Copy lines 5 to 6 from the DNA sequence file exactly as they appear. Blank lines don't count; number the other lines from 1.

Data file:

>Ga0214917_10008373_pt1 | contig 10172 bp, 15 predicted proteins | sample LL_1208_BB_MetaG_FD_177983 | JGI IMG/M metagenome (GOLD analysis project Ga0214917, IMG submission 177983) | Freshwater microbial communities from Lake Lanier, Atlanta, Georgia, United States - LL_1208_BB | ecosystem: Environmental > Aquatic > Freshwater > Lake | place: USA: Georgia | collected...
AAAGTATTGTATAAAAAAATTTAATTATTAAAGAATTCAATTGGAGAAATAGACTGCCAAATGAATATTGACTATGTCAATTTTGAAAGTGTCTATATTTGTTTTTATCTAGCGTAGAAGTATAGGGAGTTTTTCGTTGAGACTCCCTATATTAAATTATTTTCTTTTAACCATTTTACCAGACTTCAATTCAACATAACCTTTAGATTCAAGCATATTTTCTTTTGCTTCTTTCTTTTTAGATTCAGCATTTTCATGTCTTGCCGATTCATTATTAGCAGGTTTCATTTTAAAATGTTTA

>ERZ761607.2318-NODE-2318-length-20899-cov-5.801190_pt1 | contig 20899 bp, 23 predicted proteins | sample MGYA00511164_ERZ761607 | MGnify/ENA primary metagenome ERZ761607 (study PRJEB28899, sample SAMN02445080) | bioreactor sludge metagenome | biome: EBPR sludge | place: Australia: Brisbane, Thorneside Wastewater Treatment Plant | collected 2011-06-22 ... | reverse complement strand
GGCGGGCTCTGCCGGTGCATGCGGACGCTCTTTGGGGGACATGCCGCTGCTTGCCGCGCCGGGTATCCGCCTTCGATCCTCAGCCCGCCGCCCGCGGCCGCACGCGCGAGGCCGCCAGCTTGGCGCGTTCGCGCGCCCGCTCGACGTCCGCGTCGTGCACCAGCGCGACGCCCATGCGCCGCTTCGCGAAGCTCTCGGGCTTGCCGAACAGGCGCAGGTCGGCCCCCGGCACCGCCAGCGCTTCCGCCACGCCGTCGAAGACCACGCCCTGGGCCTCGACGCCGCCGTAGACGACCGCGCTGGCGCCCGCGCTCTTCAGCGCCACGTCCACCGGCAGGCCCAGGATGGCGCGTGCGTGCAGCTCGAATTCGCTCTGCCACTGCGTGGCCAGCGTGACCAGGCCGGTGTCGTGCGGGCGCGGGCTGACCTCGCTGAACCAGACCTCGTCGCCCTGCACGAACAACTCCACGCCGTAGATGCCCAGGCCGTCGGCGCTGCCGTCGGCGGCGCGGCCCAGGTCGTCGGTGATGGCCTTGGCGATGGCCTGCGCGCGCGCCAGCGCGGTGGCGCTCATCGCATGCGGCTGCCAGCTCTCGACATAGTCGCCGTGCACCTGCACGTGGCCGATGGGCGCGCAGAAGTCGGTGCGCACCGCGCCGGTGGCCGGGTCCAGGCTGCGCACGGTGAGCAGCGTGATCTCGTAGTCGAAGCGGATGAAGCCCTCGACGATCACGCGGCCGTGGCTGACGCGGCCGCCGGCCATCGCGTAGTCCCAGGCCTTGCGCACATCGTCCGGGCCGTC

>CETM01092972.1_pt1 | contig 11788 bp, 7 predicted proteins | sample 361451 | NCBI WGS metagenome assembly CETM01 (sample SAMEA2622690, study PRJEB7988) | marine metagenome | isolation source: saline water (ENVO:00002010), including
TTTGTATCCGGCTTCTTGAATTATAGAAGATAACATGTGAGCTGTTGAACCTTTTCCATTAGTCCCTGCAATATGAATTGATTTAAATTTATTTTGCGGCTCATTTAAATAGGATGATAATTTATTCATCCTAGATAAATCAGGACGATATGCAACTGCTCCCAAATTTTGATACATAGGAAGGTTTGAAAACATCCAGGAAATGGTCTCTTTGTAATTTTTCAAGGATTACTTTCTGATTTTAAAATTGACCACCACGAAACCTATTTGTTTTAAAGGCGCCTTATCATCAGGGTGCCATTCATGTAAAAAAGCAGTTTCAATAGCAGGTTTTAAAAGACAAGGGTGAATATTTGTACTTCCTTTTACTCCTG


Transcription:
>CETM01092972.1_pt1 | contig 11788 bp, 7 predicted proteins | sample 361451 | NCBI WGS metagenome assembly CETM01 (sample SAMEA2622690, study PRJEB7988) | marine metagenome | isolation source: saline water (ENVO:00002010), including
TTTGTATCCGGCTTCTTGAATTATAGAAGATAACATGTGAGCTGTTGAACCTTTTCCATTAGTCCCTGCAATATGAATTGATTTAAATTTATTTTGCGGCTCATTTAAATAGGATGATAATTTATTCATCCTAGATAAATCAGGACGATATGCAACTGCTCCCAAATTTTGATACATAGGAAGGTTTGAAAACATCCAGGAAATGGTCTCTTTGTAATTTTTCAAGGATTACTTTCTGATTTTAAAATTGACCACCACGAAACCTATTTGTTTTAAAGGCGCCTTATCATCAGGGTGCCATTCATGTAAAAAAGCAGTTTCAATAGCAGGTTTTAAAAGACAAGGGTGAATATTTGTACTTCCTTTTACTCCTG